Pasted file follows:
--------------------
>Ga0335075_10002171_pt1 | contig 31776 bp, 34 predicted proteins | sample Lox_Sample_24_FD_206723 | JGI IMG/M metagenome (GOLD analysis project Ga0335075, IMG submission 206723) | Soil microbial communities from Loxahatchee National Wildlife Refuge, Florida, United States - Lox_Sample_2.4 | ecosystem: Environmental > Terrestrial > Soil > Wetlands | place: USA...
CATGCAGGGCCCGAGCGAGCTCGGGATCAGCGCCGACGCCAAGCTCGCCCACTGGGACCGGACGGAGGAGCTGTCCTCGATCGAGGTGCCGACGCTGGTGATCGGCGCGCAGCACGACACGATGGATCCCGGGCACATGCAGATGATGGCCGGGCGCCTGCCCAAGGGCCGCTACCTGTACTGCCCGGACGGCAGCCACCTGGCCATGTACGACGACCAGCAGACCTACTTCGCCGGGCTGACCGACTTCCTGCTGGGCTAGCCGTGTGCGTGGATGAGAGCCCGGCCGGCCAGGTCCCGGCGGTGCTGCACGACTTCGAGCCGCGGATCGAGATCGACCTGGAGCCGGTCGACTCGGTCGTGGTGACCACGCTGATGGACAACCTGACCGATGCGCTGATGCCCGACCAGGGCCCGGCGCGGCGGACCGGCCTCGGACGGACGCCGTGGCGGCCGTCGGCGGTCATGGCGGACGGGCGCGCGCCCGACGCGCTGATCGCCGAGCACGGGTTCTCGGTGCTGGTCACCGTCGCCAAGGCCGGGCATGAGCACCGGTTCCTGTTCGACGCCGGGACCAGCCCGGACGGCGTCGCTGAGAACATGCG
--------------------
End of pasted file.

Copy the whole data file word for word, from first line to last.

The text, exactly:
>Ga0335075_10002171_pt1 | contig 31776 bp, 34 predicted proteins | sample Lox_Sample_24_FD_206723 | JGI IMG/M metagenome (GOLD analysis project Ga0335075, IMG submission 206723) | Soil microbial communities from Loxahatchee National Wildlife Refuge, Florida, United States - Lox_Sample_2.4 | ecosystem: Environmental > Terrestrial > Soil > Wetlands | place: USA...
CATGCAGGGCCCGAGCGAGCTCGGGATCAGCGCCGACGCCAAGCTCGCCCACTGGGACCGGACGGAGGAGCTGTCCTCGATCGAGGTGCCGACGCTGGTGATCGGCGCGCAGCACGACACGATGGATCCCGGGCACATGCAGATGATGGCCGGGCGCCTGCCCAAGGGCCGCTACCTGTACTGCCCGGACGGCAGCCACCTGGCCATGTACGACGACCAGCAGACCTACTTCGCCGGGCTGACCGACTTCCTGCTGGGCTAGCCGTGTGCGTGGATGAGAGCCCGGCCGGCCAGGTCCCGGCGGTGCTGCACGACTTCGAGCCGCGGATCGAGATCGACCTGGAGCCGGTCGACTCGGTCGTGGTGACCACGCTGATGGACAACCTGACCGATGCGCTGATGCCCGACCAGGGCCCGGCGCGGCGGACCGGCCTCGGACGGACGCCGTGGCGGCCGTCGGCGGTCATGGCGGACGGGCGCGCGCCCGACGCGCTGATCGCCGAGCACGGGTTCTCGGTGCTGGTCACCGTCGCCAAGGCCGGGCATGAGCACCGGTTCCTGTTCGACGCCGGGACCAGCCCGGACGGCGTCGCTGAGAACATGCG